The splendid blossoms of clematis plants enchant gardeners worldwide. One of the best things about this plant species is that it isn’t finicky about growing conditions.
It’s pretty easy to get it to bloom and that’s why clematis is commonly chosen by beginners. However, if you want your clematis vines to produce an abundance of healthy blossoms, you need to prune them.
This gardening practice has numerous benefits for plants in general; it encourages healthier and more robust growth.
In this article, I’ll show you how and when to prune clematis vines to get the most flowers. Not all clematis species bloom at the same time, so it’s essential to know which variety you’re growing and the best time to prune.
Let’s learn everything!
Pruning Early Blooming Clematis Varieties
The first group of clematis consists of early-blooming varieties. Many gardeners choose these varieties because they require little pruning. However, this does not include pruning the dead, diseased, or discolored clematis plant parts and you should never skip this part.
During the first year of growth, these early bloomers generate blossoms on old vines. There’s no need to prune until the second year of growth.
Your garden will be full of blossoms in the spring and, shortly after the flowers occur, you can start reshaping, cleaning, and deadheading the vines.
This method allows the vines to keep displaying new growth throughout the season and prepare themselves for the following year.
Pruning Early Summer Blooming Clematis
The common clematis hybrids you see in nursery stores actually belong to the group of early summer bloomers. The best thing about these varieties is that they generate the blossoms on old vines and then the second set of blossoms on new growth.
So, yes, if you meet all the growing requirements of early summer bloomers, they’ll reward you with two sets of their spectacular blooms.
Compared to early bloomers, early summer bloomers require a little bit more pruning. The main reason for this is the repeat blooming. But it really pays off!
If you grow these varieties, you’ll need to start with pruning the unruly, broken, or dead clematis vines. You should complete this task in late winter or early spring when the buds start to swell.
Never leave any diseased or dead parts on your clematis because it will hinder the further development of the plants.
When it comes to pruning living vines, it’s also a task reserved for early spring. Your main goal is to cut back approximately a third of the previous year’s clematis growth. The growth that remains above the soil line shouldn’t be much bigger or smaller than 12 inches.
Be sure that every vine has at least one robust bud after pruning.
These colorful flowering plants aren’t fussy and will keep displaying new growth and bloom repeatedly even after heavy pruning.
It’s also advisable to prune these varieties again later in the season after the first set of blooms starts fading. This will promote healthier growth and you’ll get numerous blossoms during the second blooming.
Pruning Midsummer To Fall Blooming Clematis
Some clematis varieties display blossoms in midsummer until early fall. This group also features multiple hybrids that can be easily found in stores or online.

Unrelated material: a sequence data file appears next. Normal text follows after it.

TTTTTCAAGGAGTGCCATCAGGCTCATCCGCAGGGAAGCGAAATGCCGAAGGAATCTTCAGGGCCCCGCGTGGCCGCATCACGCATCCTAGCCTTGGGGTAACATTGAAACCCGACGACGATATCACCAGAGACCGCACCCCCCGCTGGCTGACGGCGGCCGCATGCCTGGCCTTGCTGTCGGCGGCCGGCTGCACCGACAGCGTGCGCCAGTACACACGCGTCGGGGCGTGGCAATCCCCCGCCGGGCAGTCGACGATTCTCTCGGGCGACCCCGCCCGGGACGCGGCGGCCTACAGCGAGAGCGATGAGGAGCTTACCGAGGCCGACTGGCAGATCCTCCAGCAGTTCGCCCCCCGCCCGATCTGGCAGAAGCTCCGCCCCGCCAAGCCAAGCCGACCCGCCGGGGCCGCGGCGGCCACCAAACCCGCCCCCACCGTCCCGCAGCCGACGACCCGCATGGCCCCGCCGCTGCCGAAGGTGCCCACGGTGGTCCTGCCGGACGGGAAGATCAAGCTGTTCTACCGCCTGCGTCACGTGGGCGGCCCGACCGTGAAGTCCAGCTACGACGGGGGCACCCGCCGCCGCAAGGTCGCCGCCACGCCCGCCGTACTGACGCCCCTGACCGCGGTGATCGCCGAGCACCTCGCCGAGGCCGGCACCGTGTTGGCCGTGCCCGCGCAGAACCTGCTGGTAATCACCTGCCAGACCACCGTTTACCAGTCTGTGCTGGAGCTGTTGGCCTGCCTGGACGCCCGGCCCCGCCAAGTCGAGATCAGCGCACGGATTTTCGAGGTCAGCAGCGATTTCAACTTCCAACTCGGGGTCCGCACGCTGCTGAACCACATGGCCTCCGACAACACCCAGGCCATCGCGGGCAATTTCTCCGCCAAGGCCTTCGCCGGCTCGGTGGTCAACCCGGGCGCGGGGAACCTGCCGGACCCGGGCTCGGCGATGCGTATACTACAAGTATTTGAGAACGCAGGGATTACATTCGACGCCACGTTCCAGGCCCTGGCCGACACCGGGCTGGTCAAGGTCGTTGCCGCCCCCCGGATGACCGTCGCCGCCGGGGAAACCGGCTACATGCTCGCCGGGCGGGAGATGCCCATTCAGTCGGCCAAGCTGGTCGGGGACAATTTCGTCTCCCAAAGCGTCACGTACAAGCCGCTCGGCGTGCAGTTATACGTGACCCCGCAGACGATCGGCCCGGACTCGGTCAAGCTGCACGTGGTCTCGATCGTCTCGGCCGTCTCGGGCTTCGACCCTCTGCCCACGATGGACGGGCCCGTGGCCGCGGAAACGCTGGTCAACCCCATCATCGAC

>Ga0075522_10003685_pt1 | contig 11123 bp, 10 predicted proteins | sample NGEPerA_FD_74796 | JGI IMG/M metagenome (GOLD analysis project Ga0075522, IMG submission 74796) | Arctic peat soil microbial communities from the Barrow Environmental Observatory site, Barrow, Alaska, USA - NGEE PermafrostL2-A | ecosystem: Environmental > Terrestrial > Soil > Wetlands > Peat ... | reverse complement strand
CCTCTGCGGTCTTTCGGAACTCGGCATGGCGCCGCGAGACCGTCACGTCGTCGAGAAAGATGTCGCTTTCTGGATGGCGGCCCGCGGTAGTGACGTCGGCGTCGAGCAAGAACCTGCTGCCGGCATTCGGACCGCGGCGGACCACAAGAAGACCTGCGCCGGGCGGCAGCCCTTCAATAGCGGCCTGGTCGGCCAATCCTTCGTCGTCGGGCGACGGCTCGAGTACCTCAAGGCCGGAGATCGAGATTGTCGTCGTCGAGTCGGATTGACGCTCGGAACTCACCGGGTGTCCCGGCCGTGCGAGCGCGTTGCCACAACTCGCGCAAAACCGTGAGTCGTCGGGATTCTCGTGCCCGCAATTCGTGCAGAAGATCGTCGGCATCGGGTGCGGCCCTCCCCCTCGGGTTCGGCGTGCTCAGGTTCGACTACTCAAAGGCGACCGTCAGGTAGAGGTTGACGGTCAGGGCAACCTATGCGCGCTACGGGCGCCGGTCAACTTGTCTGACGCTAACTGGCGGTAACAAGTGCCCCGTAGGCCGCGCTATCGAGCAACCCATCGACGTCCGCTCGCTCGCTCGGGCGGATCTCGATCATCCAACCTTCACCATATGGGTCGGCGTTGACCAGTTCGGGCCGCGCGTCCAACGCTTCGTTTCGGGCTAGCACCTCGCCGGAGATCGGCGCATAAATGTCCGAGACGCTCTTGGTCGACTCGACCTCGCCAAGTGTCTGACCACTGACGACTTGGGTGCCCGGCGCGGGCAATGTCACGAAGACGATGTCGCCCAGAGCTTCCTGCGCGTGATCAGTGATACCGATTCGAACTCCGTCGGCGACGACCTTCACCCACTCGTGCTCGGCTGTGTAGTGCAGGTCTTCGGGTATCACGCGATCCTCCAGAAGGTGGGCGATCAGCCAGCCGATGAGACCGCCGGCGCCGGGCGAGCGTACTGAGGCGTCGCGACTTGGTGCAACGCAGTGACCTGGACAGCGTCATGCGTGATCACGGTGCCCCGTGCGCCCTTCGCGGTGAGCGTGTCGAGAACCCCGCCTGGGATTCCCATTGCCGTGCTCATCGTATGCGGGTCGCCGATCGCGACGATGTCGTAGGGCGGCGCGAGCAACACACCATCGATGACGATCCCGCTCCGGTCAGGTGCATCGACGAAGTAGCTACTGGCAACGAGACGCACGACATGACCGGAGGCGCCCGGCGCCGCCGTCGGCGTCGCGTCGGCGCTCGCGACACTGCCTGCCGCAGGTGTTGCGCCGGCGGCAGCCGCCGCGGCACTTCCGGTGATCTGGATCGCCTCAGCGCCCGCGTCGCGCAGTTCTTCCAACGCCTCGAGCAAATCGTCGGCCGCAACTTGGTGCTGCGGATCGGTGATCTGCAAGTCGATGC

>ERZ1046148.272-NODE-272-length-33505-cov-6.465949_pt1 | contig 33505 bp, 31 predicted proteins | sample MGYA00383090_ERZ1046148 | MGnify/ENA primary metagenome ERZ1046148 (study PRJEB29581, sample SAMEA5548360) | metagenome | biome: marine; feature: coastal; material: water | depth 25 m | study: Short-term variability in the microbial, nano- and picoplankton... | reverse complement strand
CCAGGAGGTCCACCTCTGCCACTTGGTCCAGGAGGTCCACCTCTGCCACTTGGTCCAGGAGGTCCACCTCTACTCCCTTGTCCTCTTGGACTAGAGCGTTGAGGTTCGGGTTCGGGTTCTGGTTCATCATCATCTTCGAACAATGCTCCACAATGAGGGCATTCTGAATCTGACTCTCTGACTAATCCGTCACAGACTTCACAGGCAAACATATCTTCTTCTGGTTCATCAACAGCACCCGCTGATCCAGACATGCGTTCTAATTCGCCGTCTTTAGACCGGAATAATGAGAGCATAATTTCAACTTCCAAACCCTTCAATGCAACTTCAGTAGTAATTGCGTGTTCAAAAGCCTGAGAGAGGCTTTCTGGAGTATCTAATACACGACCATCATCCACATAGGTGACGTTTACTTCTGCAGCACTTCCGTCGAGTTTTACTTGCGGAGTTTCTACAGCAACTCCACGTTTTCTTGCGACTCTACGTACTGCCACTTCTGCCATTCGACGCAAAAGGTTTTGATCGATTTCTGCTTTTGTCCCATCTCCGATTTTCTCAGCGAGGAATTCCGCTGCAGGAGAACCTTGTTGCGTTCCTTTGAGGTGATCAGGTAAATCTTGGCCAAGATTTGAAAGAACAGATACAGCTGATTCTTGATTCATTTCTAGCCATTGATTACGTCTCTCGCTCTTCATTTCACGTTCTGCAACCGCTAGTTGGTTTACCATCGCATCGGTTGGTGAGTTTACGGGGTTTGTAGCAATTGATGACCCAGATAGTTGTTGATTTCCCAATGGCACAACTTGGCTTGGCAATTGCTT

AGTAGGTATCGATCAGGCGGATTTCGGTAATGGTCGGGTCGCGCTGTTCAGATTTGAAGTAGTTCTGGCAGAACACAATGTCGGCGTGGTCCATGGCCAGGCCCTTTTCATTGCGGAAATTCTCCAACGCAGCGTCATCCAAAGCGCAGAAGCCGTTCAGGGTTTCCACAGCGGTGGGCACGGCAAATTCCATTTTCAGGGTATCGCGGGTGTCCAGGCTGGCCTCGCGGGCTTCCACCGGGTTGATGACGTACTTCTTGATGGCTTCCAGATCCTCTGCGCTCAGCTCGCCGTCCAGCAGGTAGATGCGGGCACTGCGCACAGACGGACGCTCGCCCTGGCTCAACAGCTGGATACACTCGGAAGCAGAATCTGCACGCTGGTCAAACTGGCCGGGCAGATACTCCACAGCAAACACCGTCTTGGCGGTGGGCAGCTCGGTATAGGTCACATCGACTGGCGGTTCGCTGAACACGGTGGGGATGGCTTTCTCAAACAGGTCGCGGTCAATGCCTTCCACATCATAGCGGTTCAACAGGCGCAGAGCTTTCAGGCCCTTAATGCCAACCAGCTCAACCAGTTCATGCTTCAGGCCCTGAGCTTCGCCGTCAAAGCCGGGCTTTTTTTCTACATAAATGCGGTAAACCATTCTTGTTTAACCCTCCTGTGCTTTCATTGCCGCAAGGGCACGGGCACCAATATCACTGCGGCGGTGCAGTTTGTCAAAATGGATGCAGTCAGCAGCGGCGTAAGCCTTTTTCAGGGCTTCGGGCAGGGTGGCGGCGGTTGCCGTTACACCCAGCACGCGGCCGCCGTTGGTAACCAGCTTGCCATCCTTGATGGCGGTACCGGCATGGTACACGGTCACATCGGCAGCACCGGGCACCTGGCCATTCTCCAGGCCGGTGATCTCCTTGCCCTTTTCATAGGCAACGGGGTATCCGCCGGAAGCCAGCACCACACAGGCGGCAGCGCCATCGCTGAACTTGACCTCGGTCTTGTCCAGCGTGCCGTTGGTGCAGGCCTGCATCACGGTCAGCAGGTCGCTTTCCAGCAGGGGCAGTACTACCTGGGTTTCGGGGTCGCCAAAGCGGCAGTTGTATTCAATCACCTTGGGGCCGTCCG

One of the most famous midsummer to fall bloomers is the Clematis jackmanii, which has large, captivating purple blooms. This plant is commonly chosen as a perennial for fall gardens.
When it comes to pruning, this group is closer to the early bloomers, which means they require little pruning.
If you grow these clematis varieties, you should cut them back every year. This will encourage flower production and new growth in the following growing season.
The buds typically begin to swell in late spring and that’s the perfect time for pruning. Cut down the clematis vines so that approximately a foot remains above the ground level.
Don’t worry, all clematis varieties grow really fast and they’ll be back on track after pruning in no time!
Tips For Growing Clematis
As mentioned before, clematis doesn’t need much to thrive. However, we can’t really leave them to grow on their own and expect good results.
Here’s a table with an overview of the basic care requirements for clematis plants.
The thing is that after pruning the living foliage, branches, and vines, the plant loses a great amount of nutrients and becomes weaker. To avoid this issue, simply apply a fertilizer with low nitrogen concentration in early spring.
As your clematis develops further, it will benefit from the application of a balanced fertilizer once a month during the growing season.
When compared to other common flowering plants, clematis is pretty hungry. Well, that’s not surprising because imagine the energy they need to generate so many blossoms!
Another thing you should do for your clematis is apply a layer of mulch around its base. Mulch when the spring arrives and make sure the layer isn’t thicker than 3-4 inches.
You can use various organic mulch types; my personal favorites are wood chips. The main benefits of mulch are moisture retention and soil temperature regulation, which is really important for your clematis during the hot summer months.
It’s also important to remove all the weeds from the soil where you plant and grow your clematis. Remember that weeds compete for nutrients and hinder the growth of the plant.
If you grow your clematis in pots, you can follow the same pruning procedure. It’s essential to know which clematis variety you’re growing because incorrect pruning can lead to fewer blossoms and poor growth.
Many plants, including clematis, will highly benefit from pruning. But remember that successful pruning isn’t possible without proper technique and timing.
Well, now that you know everything about this gardening technique for clematis, there’s no reason why your garden won’t thrive and be filled with splendid blossoms in the following season.